Netanyahu Tells U.S. Jewish Reform Leaders: I'm Committed to Western Wall Deal

In Jerusalem meeting, the prime minister says he will make every effort to resolve the crisis with the ultra-Orthodox parties, which are blocking a government-approved compromise for an egalitarian prayer space.

A woman praying at a Western Wall section known as Robinson's Arch, March, 2016.
Olivier Fitoussi

Prime Minister Benjamin Netanyahu told American Reform Jewish leaders at a meeting in Jerusalem on Sunday that he is committed to a government-approved plan for an egalitarian prayer space at the Western Wall.

Netanyahu told the delegation, headed by Rabbi Rick Jacobs, president of the Union for Reform Judaism, that he would make every effort to resolve the matter with the ultra-Orthodox parties, which are blocking the decision made by the government in January 2016.

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A source familiar with the details of the meeting, which was held at the Prime Minister’s Office, said that the talk was planned to take place between the Reform leaders and Netanyahu’s diplomatic adviser Yonatan Shechter. The prime minister was slated to drop by for a few minutes to welcome the delegation, but a half an hour after the meeting started he came in and addressed the group for an hour. 

Netanyahu told the delegation that Minister Tzachi Hanegbi, who attended the meeting, was appointed a few weeks ago as an intermediary between them and the ultra-Orthodox parties to reach a compromise that would allow the plan to be implemented. 

According to the source, who asked to remain anonymous, Netanyahu said he was committed to the plan and had appointed Hanegbi to find a solution to the crisis. Netanyahu said he opposed the provocative statements made by ultra-Orthodox lawmakers and ministers against Reform Jews and pledged to continue censuring any such statements made in the future.

During the meeting, Jacobs criticized the wave of construction in the settlements, the law restricting loudspeakers from mosques and the law allowing for the expropriation of private Palestinian land. Netanyahu listened to the criticism and responded. On the matter of the settlements, Netanyahu pulled out a document and read from it that the entire area where settlements are built constitutes 1.75 percent of the West Bank and, therefore, even if the settlements are a challenge in negotiations with the Palestinians, a solution can be found.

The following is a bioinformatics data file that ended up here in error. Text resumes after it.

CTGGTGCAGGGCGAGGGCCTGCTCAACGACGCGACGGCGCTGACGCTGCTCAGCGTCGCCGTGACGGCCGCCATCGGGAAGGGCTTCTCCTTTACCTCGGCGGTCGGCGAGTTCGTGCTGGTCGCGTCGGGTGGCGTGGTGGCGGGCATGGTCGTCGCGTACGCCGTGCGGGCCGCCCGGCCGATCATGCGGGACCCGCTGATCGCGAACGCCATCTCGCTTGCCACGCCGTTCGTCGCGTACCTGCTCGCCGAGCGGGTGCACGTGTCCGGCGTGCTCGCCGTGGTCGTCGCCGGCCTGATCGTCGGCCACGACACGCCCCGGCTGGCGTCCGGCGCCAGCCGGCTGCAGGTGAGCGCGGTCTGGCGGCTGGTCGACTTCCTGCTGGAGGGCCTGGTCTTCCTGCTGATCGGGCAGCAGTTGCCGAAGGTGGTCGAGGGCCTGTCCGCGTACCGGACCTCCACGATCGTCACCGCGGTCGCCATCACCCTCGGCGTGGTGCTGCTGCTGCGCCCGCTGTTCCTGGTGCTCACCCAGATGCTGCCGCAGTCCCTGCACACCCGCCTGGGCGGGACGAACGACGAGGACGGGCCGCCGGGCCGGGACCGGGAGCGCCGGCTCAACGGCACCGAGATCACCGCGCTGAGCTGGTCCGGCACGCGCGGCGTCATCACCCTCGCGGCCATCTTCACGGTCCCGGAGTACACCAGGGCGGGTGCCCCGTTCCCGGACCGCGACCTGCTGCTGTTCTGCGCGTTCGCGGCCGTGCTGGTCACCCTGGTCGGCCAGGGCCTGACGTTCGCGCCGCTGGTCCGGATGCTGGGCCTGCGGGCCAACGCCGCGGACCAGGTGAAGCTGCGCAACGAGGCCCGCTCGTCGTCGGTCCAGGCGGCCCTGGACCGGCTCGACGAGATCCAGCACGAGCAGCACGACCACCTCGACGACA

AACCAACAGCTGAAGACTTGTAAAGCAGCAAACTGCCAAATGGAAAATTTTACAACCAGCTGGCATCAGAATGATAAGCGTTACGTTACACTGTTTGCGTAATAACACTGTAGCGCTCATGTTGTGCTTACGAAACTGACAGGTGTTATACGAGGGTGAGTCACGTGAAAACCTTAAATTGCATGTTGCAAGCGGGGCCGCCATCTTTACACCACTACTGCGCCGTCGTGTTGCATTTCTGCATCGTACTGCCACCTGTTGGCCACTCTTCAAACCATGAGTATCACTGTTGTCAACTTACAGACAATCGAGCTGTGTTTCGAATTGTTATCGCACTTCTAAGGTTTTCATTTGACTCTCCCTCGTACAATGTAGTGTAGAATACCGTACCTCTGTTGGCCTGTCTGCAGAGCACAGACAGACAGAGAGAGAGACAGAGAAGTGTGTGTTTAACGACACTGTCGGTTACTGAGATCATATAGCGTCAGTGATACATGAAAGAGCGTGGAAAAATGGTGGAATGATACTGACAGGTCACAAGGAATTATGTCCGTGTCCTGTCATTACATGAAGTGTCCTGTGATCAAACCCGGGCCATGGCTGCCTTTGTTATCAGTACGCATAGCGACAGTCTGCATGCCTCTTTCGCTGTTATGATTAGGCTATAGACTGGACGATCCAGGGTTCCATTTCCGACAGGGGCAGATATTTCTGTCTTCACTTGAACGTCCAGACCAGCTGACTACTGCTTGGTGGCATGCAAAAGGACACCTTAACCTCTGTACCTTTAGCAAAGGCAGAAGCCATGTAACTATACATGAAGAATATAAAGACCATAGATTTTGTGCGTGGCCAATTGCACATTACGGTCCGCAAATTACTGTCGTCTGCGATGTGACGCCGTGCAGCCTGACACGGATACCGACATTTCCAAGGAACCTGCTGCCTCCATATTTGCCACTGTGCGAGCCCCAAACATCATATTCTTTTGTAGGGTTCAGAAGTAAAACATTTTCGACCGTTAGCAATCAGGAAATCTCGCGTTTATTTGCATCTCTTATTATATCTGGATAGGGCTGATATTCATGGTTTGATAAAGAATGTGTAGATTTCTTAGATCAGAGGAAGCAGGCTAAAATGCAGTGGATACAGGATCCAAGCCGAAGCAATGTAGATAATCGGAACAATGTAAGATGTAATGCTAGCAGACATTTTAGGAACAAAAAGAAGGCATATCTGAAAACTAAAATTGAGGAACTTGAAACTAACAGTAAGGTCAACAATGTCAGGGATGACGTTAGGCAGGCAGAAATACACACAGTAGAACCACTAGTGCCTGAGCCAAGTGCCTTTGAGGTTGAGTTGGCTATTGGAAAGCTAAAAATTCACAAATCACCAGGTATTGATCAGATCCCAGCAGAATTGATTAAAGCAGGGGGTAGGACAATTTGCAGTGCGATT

As for the expropriation law, Netanyahu said that in the United States, illegal construction on private land is not demolished if 20 years have passed, but rather the landowners are compensated.

In January last year, the government approved construction of a plaza south of the Western Wall, where men and women could hold joint prayer services, to serve the Reform and Conservative movements. Ultra-Orthodox cabinet members voted against the decision, but did not initially consider it a reason for a coalition crisis.

After they were harshly criticized in the ultra-Orthodox press, Shas and United Torah Judaism said that if the plan were implemented they would leave the coalition. The plan has been put on hold since then, which the Reform and Conservative movements in Israel and the United States see as the government backtracking on agreements it had made with them. The movements have been waging a public campaign against the government in the American Jewish community.

In a statement published after the meeting, Jacobs and URJ Chairman Daryl Messinger said the discussion with Netanyahu and his aides was "wide-ranging and candid."

"We are pleased that the Prime Minister has appointed Minister Tzachi Hanegbi  to move the process forward," their statement said.

The Reform leaders said that they stressed "support for two states for two peoples as we had done earlier in the week in Ramallah with Palestinian Authority President Mahmoud Abbas," adding that they expressed their "concerns about the expansion of settlements."

The statement said that the delegation asked Netanyahu to personally follow an ongoing police investigation into violence against a Reform congregation in central Israel: "We reported on the vibrant Purim celebration we attended at Kehilat Ra'anan in Ra'anana which, earlier this year, was the site of vandalism and death threats against Reform Movement leaders. We urged the Prime Minister to help assure that the investigation into those threats is moving forward."

Reform and Conservative Jews comprise the majority of U.S. Jewry. A Pew survey published a few days ago showed that 18 percent of American Jews define themselves as Conservative, and 35 percent as Reform. Various estimates indicate that close to 3 million American Jews define themselves as either Reform or Conservative, as opposed to about 10 percent, or 600,000 American Jews who define themselves as Orthodox.

Amir Tibon contributed to this report.